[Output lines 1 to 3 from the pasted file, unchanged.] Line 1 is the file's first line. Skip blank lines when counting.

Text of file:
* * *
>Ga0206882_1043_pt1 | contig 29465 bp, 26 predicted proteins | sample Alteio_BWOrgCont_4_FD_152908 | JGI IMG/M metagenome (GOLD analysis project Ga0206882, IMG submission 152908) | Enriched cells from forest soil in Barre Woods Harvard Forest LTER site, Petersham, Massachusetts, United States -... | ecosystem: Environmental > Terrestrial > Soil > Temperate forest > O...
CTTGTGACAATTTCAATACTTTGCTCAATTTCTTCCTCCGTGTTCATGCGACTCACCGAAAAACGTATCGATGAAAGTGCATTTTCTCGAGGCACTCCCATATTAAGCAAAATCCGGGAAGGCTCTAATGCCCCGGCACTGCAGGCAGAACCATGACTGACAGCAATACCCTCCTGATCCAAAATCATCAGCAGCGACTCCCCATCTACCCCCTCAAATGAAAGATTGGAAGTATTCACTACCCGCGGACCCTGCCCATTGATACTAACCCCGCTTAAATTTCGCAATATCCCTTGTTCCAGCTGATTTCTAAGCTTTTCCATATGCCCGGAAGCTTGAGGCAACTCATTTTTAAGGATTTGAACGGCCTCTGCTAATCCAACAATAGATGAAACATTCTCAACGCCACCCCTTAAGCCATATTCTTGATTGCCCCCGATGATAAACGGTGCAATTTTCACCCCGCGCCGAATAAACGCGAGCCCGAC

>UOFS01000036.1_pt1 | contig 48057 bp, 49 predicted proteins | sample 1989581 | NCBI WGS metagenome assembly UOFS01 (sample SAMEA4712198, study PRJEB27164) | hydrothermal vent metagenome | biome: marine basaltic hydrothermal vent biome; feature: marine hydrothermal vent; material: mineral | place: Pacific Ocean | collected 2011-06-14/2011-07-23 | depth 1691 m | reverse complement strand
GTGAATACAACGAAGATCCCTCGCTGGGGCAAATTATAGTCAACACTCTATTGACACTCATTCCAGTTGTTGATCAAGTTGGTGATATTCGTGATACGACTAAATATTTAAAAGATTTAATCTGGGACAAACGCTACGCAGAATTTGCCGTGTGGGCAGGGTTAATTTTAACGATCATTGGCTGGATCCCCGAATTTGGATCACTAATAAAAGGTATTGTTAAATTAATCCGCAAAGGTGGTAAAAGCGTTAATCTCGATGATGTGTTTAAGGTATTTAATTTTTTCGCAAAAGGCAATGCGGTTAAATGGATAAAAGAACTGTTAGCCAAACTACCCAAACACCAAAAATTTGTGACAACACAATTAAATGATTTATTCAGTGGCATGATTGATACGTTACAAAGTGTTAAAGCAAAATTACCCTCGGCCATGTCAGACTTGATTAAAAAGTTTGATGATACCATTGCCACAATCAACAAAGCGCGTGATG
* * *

>Ga0206882_1043_pt1 | contig 29465 bp, 26 predicted proteins | sample Alteio_BWOrgCont_4_FD_152908 | JGI IMG/M metagenome (GOLD analysis project Ga0206882, IMG submission 152908) | Enriched cells from forest soil in Barre Woods Harvard Forest LTER site, Petersham, Massachusetts, United States -... | ecosystem: Environmental > Terrestrial > Soil > Temperate forest > O...
CTTGTGACAATTTCAATACTTTGCTCAATTTCTTCCTCCGTGTTCATGCGACTCACCGAAAAACGTATCGATGAAAGTGCATTTTCTCGAGGCACTCCCATATTAAGCAAAATCCGGGAAGGCTCTAATGCCCCGGCACTGCAGGCAGAACCATGACTGACAGCAATACCCTCCTGATCCAAAATCATCAGCAGCGACTCCCCATCTACCCCCTCAAATGAAAGATTGGAAGTATTCACTACCCGCGGACCCTGCCCATTGATACTAACCCCGCTTAAATTTCGCAATATCCCTTGTTCCAGCTGATTTCTAAGCTTTTCCATATGCCCGGAAGCTTGAGGCAACTCATTTTTAAGGATTTGAACGGCCTCTGCTAATCCAACAATAGATGAAACATTCTCAACGCCACCCCTTAAGCCATATTCTTGATTGCCCCCGATGATAAACGGTGCAATTTTCACCCCGCGCCGAATAAACGCGAGCCCGAC

>UOFS01000036.1_pt1 | contig 48057 bp, 49 predicted proteins | sample 1989581 | NCBI WGS metagenome assembly UOFS01 (sample SAMEA4712198, study PRJEB27164) | hydrothermal vent metagenome | biome: marine basaltic hydrothermal vent biome; feature: marine hydrothermal vent; material: mineral | place: Pacific Ocean | collected 2011-06-14/2011-07-23 | depth 1691 m | reverse complement strand